A lot of contemporary artists and curators seem to have difficulty with the idea of opinion, perhaps because their work is never criticised. Contemporary art journals no longer contain criticism of the kind that says this is good, that is bad and that is throwing a pot of paint in the public's face (a comment which cost Ruskin a farthing). What you get instead is  interpretation, in which a critic will tell you what it is all about, at least by the critic's lights. In other words, you get artwank.

The domination of artwank (or, as it is known among the artwankers, critical discourse) has brought us to this pretty pass:

This, gentle readers, is the world's most expensive photograph. Yes, I know. Four point three million dollars US, that's what it cost; and it is not even unique: it is one of an edition of six. You might think it  the sort of photograph your mum would take. But nobody is asking you. Nobody is asking me either but, for the record, I think it is not that bad but not that good and certainly not worth that kind of coin.

So what's it all about then? Christie's says it is "a dramatic and profound reflection on human existence and our relationship to nature on the cusp of the 21st century." But they would say that, wouldn't they? They might also say it is a nice little earner.  And, by the way,  it has been shooped:
Gursky digitally erased buildings on the far side of the river from his picture. This manipulation enhances the image visually, giving it more formal coherence. Rather than the sense of a specific place, the picture conveys an almost Platonic ideal of a body of water traversing as landscape. Gursky talks about this image in terms of its contemporaneity, saying, ‘I wasn’t interested in an unusual, possibly picturesque view of the Rhine, but in the most contemporary possible view of it. Paradoxically, this view of the Rhine cannot be obtained in situ; a fictitious construction was required to provide an accurate image of a modern river’
Bet your mum couldn't do that. Or say that - the art of art is talking the talk. Gursky is good at that. Behind him is a legion of artwankers who will promote him in similar or more abstruse terms.  But there is nobody who says this sort of work is not very interesting, not that good,  not worth the money. And that absence distorts art, it allows the artwankers to do what they want without any reference to the rest of us. It leads to aimless exhibits like Mr Sofo's and to obscenely expensive photos like Herr Gursky's.

 What we need are a few more Ruskins (a few Whistlers wouldn't go amiss, either). We need to hear a little less of that guff about art being challenging to the viewer (anybody who has been to an opening will know that the professionals are not challenged by art, especially when they have had a few glasses of Merlot) and a bit more challenge to the artist. We need a whole lot of discourse going on.

Meanwhile Hennessy Youngman explains Relational Aesthetics:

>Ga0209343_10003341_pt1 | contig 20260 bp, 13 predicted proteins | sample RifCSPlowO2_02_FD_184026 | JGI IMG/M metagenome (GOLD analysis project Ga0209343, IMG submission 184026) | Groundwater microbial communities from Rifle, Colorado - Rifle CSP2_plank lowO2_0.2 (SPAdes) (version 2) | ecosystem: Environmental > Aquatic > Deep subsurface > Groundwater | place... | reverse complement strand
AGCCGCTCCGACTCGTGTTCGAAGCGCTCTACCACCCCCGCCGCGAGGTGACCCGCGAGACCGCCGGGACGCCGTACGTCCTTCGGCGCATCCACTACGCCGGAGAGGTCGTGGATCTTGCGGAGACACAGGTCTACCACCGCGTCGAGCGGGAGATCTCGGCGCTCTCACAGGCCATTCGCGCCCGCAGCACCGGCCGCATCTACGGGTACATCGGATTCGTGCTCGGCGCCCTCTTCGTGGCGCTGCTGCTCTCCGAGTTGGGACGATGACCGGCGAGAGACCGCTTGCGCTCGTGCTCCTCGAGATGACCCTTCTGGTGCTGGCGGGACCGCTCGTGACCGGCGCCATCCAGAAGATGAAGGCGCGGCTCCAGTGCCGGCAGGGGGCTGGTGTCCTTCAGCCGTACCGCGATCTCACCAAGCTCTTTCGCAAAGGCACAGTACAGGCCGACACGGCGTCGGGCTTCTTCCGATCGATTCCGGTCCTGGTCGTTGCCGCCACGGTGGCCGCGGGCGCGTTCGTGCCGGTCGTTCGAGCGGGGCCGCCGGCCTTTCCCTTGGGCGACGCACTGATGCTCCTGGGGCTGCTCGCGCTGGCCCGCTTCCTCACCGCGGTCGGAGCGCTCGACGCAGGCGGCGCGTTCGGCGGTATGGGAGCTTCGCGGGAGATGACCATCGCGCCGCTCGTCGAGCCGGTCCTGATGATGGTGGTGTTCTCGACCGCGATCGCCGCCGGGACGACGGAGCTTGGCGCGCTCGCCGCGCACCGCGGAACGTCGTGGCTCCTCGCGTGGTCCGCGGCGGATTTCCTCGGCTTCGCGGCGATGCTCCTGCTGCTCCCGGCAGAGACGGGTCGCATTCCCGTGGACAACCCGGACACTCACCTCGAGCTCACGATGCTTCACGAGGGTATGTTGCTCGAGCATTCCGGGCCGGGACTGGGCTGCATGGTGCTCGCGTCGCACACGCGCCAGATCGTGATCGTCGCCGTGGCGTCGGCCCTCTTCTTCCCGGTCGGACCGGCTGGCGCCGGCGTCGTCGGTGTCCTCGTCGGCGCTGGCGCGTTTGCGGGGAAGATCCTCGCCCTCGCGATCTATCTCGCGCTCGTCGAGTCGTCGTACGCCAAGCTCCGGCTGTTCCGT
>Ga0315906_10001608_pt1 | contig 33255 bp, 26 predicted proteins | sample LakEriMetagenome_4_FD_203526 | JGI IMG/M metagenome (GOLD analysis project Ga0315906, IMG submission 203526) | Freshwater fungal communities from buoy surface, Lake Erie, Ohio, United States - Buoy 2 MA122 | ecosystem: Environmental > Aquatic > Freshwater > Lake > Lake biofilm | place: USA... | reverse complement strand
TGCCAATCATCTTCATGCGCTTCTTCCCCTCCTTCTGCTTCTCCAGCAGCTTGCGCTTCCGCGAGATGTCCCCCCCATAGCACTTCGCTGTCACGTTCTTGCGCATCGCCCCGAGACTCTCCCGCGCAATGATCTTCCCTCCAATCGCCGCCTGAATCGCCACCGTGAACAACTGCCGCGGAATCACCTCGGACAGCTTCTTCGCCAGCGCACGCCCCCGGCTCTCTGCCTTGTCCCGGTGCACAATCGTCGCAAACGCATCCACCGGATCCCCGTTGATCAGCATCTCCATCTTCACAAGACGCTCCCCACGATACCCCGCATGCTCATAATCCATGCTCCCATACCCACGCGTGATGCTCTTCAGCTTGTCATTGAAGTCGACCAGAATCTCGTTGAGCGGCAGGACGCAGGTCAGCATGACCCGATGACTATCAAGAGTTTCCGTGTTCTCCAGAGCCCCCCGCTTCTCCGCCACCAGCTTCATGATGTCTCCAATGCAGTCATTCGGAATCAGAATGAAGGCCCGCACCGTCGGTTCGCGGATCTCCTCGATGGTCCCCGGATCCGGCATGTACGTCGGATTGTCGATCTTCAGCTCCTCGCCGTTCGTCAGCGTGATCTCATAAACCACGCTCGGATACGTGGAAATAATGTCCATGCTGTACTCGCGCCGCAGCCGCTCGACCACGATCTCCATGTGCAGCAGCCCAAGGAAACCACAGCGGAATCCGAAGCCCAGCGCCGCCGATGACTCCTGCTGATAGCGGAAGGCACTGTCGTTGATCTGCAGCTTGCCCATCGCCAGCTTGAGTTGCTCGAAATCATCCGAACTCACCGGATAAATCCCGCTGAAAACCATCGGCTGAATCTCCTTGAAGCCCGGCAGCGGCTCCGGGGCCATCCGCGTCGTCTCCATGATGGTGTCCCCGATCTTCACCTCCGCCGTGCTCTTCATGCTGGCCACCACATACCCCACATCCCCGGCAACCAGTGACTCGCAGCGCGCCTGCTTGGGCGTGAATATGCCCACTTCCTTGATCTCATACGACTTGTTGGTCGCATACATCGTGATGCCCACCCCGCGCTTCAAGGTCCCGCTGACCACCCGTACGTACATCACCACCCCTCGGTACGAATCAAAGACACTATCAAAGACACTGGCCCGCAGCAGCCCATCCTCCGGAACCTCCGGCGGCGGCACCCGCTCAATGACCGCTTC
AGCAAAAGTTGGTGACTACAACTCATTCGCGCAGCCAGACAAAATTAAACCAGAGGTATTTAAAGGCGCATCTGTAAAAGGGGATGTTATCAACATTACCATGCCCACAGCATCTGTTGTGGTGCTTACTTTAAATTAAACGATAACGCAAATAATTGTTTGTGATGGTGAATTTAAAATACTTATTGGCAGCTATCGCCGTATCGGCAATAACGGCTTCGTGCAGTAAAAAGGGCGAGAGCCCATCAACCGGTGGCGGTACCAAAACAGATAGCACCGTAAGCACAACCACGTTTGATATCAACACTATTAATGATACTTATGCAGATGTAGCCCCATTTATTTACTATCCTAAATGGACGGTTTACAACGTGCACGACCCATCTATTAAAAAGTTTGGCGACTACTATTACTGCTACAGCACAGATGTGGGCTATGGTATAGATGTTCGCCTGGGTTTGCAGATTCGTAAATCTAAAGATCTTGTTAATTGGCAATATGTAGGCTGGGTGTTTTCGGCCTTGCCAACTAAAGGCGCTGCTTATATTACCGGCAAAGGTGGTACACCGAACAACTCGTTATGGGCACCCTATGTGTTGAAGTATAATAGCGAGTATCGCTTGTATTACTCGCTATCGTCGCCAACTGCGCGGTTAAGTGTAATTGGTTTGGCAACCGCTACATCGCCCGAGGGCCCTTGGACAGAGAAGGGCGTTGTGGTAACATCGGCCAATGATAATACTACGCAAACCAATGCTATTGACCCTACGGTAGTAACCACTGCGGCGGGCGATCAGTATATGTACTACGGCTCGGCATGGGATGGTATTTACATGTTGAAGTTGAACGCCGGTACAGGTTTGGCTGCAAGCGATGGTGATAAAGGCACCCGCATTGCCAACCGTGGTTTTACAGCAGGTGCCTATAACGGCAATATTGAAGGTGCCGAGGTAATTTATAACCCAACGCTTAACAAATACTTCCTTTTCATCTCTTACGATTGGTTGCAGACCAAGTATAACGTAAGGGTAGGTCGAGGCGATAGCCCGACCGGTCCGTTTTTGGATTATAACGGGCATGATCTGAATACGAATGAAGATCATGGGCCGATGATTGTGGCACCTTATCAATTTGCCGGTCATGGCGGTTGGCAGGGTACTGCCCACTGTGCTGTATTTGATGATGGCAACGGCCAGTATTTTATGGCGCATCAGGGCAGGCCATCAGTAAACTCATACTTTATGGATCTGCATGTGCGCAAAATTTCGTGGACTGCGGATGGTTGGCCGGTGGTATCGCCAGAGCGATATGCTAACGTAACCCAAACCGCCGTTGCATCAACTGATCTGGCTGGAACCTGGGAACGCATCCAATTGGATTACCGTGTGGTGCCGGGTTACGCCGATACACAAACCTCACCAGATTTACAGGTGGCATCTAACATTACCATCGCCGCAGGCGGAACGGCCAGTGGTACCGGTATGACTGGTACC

Saturday, November 12, 2011


People say I spend too much time reading architectural theory, so much time that I find images like the above funny. If you too find this funny, there are more of the same to be found here.

In other news, this was what Punk was like:

Thursday, November 10, 2011

A short post about the absurdity of architecture

It’s been said before, but Architecture is a narrative of interesting buildings, the ones we remember and debate, the ones we build stories around, the ones we dissect and recycle. Architecture is not a discipline, it’s a book club. It’s a book club where the illustrations are usually more important than the texts. Architecture is a sequestered jury. It’s a cultural bracket under intense pressure trying to produce diamonds out of dirt. And if it could have any autonomy it wouldn’t be formal or technical, it would be social; but it’s all temporary, I suppose. I know we’ll both forget this, but in the meantime, it’s comforting that we oddballs have each other for a little while to discuss and project possibilities, to try to convince each other (and the others) to see the world as it could be.
This is quite absurd and very true. It is from an essay by Michael Meredith of MOS; you can find it in Log 22, which he edited, or you can download it here.

Look Blue Go Purple:

Sunday, November 06, 2011

The cakes of wrath

But frugality is called for. So when the bank says you're stretched, and you own a house, an apartment and a bach, what to do? You don't want to sell because the apartment and bach are rented and bring in a moderate income. But you need more money to do them up, so the rentals could be higher. So you do what National's intending. You hold on to a majority shareholding of the properties. Then you tell your family they can buy shares in the remaining 49 per cent of the house, bach and apartment. With their investment money, you improve the properties, increase the rentals and the dividends go skywards.